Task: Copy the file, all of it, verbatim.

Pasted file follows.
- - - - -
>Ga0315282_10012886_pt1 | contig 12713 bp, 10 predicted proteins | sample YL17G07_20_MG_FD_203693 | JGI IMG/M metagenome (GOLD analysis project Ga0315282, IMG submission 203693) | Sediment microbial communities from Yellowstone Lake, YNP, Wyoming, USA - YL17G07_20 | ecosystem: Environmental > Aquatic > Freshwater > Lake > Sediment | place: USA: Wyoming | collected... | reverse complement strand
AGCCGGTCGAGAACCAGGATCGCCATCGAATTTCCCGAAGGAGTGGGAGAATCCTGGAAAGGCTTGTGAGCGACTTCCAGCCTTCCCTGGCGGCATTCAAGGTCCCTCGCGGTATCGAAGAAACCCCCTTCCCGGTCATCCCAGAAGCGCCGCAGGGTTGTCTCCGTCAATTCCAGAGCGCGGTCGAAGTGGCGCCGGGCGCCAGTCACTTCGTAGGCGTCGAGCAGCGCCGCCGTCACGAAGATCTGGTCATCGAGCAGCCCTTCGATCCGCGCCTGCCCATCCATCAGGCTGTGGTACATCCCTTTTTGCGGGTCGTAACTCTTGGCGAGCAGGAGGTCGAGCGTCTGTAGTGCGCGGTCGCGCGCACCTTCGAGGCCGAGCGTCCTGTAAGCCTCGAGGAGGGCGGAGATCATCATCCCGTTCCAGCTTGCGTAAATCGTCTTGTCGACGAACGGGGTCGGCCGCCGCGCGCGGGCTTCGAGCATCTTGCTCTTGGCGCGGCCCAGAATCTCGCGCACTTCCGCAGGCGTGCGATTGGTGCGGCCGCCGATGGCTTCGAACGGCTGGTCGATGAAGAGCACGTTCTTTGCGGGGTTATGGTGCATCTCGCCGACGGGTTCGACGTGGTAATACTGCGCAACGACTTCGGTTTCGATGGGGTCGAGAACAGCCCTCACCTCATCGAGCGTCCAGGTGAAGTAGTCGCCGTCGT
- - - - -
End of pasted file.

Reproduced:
>Ga0315282_10012886_pt1 | contig 12713 bp, 10 predicted proteins | sample YL17G07_20_MG_FD_203693 | JGI IMG/M metagenome (GOLD analysis project Ga0315282, IMG submission 203693) | Sediment microbial communities from Yellowstone Lake, YNP, Wyoming, USA - YL17G07_20 | ecosystem: Environmental > Aquatic > Freshwater > Lake > Sediment | place: USA: Wyoming | collected... | reverse complement strand
AGCCGGTCGAGAACCAGGATCGCCATCGAATTTCCCGAAGGAGTGGGAGAATCCTGGAAAGGCTTGTGAGCGACTTCCAGCCTTCCCTGGCGGCATTCAAGGTCCCTCGCGGTATCGAAGAAACCCCCTTCCCGGTCATCCCAGAAGCGCCGCAGGGTTGTCTCCGTCAATTCCAGAGCGCGGTCGAAGTGGCGCCGGGCGCCAGTCACTTCGTAGGCGTCGAGCAGCGCCGCCGTCACGAAGATCTGGTCATCGAGCAGCCCTTCGATCCGCGCCTGCCCATCCATCAGGCTGTGGTACATCCCTTTTTGCGGGTCGTAACTCTTGGCGAGCAGGAGGTCGAGCGTCTGTAGTGCGCGGTCGCGCGCACCTTCGAGGCCGAGCGTCCTGTAAGCCTCGAGGAGGGCGGAGATCATCATCCCGTTCCAGCTTGCGTAAATCGTCTTGTCGACGAACGGGGTCGGCCGCCGCGCGCGGGCTTCGAGCATCTTGCTCTTGGCGCGGCCCAGAATCTCGCGCACTTCCGCAGGCGTGCGATTGGTGCGGCCGCCGATGGCTTCGAACGGCTGGTCGATGAAGAGCACGTTCTTTGCGGGGTTATGGTGCATCTCGCCGACGGGTTCGACGTGGTAATACTGCGCAACGACTTCGGTTTCGATGGGGTCGAGAACAGCCCTCACCTCATCGAGCGTCCAGGTGAAGTAGTCGCCGTCGT